How will Charles be as ‘defender of the faith’?

The newly crowned King Charles III departs Westminster Abbey May 6. Photo: Reuters/Lisi Niesner
Published May 8, 2023

Some years ago, when he was still the Prince of Wales, King Charles mused that if he actually made it to his Coronation Day he might prefer to swear support of all the mainstream religions by adjusting his title from “Defender of the Faith” to “Defender of Faith.” “The” faith, of course, is the Church of England of which, constitutionally, King Charles is the temporal leader. The Archbishop of Canterbury is the spiritual leader, whoever he or she might be at any point.

We now know that this remark did not go down well because of the special relationship the Sovereign has in his English realm with the state church. He is also the temporal leader of the (Scottish) Presbyterian Church when he is in Scotland, and that too is totally tied up in constitutional history and political realities. It created an interesting denominational anomaly last year when Queen Elizabeth died a Presbyterian in Scotland but was buried an Anglican in England.

In Canada, Charles is just the head of state and in some ways he has an easier time identifying with other denominations and faiths here than in the United Kingdom, where the contradictions of history sometimes bear down with a debilitating weight. Charles is quite open about his Christian faith as well as his often-intense interest in things spiritual in general. That makes him different from his mother. Queen Elizabeth wore her devout Christian faith and Anglicanism quite quietly although it was more sensible than profound. I once asked the sub-dean of the Chapel Royal at St. James’s Palace if her Majesty was high church or low church. “Neither,” said Canon Paul Wright, the only priest employed by the royal household. “She is short church, and it is a brave preacher whose sermon goes longer than seven minutes if she is attending.”

For his part, King Charles is probably good for a 15-minute sermon, if it is intelligent and reaches out beyond the narrow confines of denominationalism. He takes his role as a Christian leader quite seriously, and it is definitely an Anglican approach and open to sharing with all other denominations and faiths. Within Christianity, probably the denomination that most attracts him apart from Anglicanism is Eastern Orthodoxy. His father, Prince Philip, was Greek Orthodox and he is said to be attracted to the somber asceticism of Orthodoxy.

But then, during his seemingly endless training to be king, he has also made a point of attending Muslim services and events, particularly when there has seemed to be an increase in anti-Muslim sentiments. But he certainly is particularly strong on identifying with Jewish communities and some of his speeches at Jewish events are deeply moving. He rarely fails to mention his paternal grandmother, Princess Alice of Battenberg, who died a Greek Orthodox nun but was buried in Israel and was awarded the title of “Righteous Gentile” for her brave support of Jews during the Second World War in Athens, which was then under Nazi occupation.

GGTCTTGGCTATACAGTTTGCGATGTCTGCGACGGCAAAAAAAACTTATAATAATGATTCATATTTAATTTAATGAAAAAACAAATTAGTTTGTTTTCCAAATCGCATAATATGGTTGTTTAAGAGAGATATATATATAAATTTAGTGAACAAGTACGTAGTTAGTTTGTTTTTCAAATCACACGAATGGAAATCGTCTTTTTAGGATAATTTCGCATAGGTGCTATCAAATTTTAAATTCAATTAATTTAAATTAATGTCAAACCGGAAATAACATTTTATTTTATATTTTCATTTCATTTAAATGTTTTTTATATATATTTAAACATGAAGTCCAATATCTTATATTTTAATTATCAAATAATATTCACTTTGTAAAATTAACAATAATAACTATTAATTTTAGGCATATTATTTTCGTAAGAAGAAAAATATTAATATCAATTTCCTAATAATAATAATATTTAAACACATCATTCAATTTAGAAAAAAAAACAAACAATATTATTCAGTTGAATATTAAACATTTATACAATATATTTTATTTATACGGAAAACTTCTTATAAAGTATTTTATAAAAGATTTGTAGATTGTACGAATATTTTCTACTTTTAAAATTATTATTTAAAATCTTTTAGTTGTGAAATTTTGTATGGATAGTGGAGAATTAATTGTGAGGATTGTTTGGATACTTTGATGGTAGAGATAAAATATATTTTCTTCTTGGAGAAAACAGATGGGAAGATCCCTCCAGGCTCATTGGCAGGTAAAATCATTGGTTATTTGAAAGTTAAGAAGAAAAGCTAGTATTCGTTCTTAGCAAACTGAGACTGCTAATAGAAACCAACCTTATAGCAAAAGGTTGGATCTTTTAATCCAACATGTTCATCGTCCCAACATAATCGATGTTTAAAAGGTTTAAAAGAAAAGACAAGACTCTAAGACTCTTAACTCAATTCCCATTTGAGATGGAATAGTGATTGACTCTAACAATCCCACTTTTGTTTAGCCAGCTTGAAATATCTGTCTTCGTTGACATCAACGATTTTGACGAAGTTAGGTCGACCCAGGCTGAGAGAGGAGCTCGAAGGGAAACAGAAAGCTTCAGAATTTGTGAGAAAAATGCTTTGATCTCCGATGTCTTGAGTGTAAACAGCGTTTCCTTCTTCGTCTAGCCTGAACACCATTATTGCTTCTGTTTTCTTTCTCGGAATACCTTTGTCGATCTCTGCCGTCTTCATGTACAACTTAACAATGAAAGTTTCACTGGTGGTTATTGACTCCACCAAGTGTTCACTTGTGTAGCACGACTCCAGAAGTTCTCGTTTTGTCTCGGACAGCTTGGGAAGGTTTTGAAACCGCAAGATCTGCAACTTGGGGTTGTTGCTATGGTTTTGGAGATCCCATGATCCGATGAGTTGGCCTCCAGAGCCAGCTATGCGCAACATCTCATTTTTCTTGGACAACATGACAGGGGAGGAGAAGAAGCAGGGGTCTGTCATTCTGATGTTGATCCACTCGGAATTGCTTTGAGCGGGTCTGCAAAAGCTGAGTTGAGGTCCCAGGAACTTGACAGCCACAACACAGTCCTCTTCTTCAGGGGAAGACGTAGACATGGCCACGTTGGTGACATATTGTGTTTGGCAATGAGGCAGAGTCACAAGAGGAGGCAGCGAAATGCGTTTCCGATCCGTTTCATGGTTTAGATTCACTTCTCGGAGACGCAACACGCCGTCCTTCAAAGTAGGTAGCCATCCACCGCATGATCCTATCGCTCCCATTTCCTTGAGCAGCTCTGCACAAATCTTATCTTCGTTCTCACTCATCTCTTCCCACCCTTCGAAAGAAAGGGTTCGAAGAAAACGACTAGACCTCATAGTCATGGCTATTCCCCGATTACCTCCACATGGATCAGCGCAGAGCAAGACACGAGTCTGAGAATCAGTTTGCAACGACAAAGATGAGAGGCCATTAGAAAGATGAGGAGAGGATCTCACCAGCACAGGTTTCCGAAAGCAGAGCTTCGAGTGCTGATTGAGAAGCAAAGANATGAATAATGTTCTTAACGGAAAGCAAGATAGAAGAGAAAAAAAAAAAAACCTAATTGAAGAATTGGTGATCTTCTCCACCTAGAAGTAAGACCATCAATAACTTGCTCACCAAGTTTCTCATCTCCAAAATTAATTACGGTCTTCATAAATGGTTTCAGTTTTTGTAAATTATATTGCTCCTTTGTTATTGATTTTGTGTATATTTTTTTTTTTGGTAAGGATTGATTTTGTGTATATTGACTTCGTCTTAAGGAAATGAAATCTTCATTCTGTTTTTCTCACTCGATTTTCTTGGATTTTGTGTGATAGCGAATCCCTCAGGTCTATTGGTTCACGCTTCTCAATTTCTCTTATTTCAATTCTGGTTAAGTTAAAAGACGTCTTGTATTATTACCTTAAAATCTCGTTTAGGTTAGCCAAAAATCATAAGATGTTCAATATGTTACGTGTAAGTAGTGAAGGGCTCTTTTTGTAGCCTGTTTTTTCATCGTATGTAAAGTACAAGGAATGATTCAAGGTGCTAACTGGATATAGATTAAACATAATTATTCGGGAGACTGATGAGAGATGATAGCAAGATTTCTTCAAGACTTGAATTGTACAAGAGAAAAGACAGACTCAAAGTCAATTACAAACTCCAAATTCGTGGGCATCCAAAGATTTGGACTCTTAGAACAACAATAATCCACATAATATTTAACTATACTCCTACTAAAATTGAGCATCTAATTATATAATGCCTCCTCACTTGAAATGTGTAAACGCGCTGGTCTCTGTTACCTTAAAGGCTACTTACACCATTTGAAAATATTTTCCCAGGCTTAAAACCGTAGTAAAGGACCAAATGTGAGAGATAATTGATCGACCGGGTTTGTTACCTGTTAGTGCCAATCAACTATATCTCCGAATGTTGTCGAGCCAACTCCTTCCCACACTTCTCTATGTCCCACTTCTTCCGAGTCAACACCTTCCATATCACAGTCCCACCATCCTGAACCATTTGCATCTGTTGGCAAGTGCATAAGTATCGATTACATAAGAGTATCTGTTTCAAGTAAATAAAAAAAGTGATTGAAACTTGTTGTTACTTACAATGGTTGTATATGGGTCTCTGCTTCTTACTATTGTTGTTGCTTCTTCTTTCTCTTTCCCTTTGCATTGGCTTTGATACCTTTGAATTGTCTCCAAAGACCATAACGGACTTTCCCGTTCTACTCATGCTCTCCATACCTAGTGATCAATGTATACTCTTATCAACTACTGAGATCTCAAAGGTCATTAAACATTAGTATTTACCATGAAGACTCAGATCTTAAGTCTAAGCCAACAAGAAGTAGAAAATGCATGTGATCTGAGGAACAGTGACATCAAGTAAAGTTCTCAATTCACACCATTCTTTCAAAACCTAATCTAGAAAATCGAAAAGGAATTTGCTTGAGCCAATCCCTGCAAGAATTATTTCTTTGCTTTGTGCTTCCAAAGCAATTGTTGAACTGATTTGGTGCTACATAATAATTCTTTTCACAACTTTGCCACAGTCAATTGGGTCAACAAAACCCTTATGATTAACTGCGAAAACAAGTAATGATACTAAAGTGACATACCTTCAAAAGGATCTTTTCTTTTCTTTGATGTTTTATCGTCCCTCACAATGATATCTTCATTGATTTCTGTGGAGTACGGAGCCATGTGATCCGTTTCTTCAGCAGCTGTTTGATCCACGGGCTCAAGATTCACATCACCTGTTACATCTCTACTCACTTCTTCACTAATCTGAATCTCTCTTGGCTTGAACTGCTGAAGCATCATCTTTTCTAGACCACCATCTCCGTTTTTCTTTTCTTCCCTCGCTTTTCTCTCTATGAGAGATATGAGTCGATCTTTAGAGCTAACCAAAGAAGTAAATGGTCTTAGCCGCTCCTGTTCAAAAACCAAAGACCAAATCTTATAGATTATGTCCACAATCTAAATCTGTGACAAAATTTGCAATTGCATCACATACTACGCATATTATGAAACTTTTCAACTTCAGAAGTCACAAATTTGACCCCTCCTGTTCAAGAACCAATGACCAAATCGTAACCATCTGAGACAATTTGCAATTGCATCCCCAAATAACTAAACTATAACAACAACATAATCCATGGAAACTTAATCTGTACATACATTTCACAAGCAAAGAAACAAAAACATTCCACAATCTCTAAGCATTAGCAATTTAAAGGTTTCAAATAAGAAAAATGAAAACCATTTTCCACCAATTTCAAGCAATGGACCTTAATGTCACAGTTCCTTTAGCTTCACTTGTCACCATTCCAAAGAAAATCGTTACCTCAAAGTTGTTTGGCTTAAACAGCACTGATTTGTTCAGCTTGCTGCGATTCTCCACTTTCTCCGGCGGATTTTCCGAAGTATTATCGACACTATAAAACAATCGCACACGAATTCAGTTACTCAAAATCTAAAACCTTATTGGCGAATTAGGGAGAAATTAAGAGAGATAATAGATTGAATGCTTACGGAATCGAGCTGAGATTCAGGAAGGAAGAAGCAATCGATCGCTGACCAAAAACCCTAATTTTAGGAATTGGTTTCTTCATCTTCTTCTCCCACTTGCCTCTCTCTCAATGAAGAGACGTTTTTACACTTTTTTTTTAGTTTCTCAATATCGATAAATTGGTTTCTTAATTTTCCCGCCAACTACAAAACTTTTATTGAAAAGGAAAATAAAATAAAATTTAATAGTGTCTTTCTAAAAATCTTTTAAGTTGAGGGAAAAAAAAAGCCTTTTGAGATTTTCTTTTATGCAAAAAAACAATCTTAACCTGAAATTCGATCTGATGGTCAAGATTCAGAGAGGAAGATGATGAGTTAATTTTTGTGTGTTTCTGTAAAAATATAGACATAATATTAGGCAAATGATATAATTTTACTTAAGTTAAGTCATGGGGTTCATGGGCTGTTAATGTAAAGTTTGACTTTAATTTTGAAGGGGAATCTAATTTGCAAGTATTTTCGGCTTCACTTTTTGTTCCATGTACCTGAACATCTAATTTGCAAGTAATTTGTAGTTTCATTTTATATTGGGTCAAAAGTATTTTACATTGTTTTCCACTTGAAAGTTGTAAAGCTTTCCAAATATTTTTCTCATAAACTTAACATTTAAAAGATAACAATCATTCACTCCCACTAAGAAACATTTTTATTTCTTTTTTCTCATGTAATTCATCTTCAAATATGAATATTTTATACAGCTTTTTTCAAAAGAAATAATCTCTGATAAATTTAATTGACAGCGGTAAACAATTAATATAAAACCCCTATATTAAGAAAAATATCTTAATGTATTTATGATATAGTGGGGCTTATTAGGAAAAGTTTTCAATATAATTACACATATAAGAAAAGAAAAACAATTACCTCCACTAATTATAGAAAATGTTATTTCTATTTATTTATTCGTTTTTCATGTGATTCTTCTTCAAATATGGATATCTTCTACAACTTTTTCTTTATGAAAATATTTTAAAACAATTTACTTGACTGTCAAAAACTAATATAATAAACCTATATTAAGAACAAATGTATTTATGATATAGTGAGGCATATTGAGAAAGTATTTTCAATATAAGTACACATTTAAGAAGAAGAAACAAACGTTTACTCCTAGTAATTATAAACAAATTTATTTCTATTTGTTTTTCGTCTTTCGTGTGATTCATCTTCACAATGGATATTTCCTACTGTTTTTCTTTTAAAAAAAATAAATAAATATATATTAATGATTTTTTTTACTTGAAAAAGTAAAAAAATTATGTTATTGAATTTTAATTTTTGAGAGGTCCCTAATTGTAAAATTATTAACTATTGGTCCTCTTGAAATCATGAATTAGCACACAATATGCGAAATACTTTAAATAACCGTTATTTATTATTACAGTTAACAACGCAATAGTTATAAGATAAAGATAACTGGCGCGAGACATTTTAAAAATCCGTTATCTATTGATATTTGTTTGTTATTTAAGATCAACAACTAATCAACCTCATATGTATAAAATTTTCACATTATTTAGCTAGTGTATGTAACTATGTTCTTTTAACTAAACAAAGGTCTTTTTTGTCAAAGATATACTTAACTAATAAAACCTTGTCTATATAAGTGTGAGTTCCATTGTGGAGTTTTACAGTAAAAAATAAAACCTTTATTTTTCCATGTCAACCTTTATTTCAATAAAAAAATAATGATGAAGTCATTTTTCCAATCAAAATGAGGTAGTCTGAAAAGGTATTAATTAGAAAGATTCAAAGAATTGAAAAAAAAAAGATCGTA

He has for some years tried hard to reach out to Sikh, Hindu and Baha’i communities in Britain, knowing that they have had challenges in past years as Britain adjusted, like Canada, with some difficulty to increasing multicultural realities. And yet ancient denominational rivalries are also and always calling out to him for some sort of deliverance, none more so than the mutual Protestant and Roman Catholic hatreds which can still flare up in Northern Ireland even after the 1998 peace settlement.

“The queen was very explicit about her Christian faith, but Charles is of a different nature,” Ian Bradley, a Scottish professor of spiritual history at the University of St. Andrew’s, told the Washington Post last year. “His is more spiritual and intellectual.”

On the day after Queen Elizabeth died, Charles addressed his people for the first time as king and he specifically noted his responsibility to the Church of England in which his own faith, he said, “is so deeply rooted.” He continued, “In that faith, and the values it inspires, I have been brought up to cherish a sense of duty to others, and to hold in the greatest respect the precious traditions, freedoms and responsibilities of our unique history and our system of parliamentary government.”

It was a speech to allay any suspicions that he might set off on a radically different approach to the constitutionally restricted role his mother personified and that he was pledging to follow. And yet there is this eerie echo of history in that King Charles is the first divorced sovereign since Henry VIII. Unlike his notorious forebear who was responsible for the break with Rome, however, Charles is more likely to try to be a bridge between both denominations and faiths. As anyone who has spent some time with him can attest, the fact that he is a sympathetic, generous and intelligent man is his greatest asset and also his sturdy armour against all the slings and arrows that will inevitably come his way. It is not all that easy these days to be a “defender of faiths.”


  • John Fraser

    John Fraser is the author of several works on the role of the monarchy in Canada, including The Secret of the Crown and Funeral for a Queen. A former Sunday school teacher and rector’s warden, he is now a lay reader at St. Thomas’s Church in Toronto.

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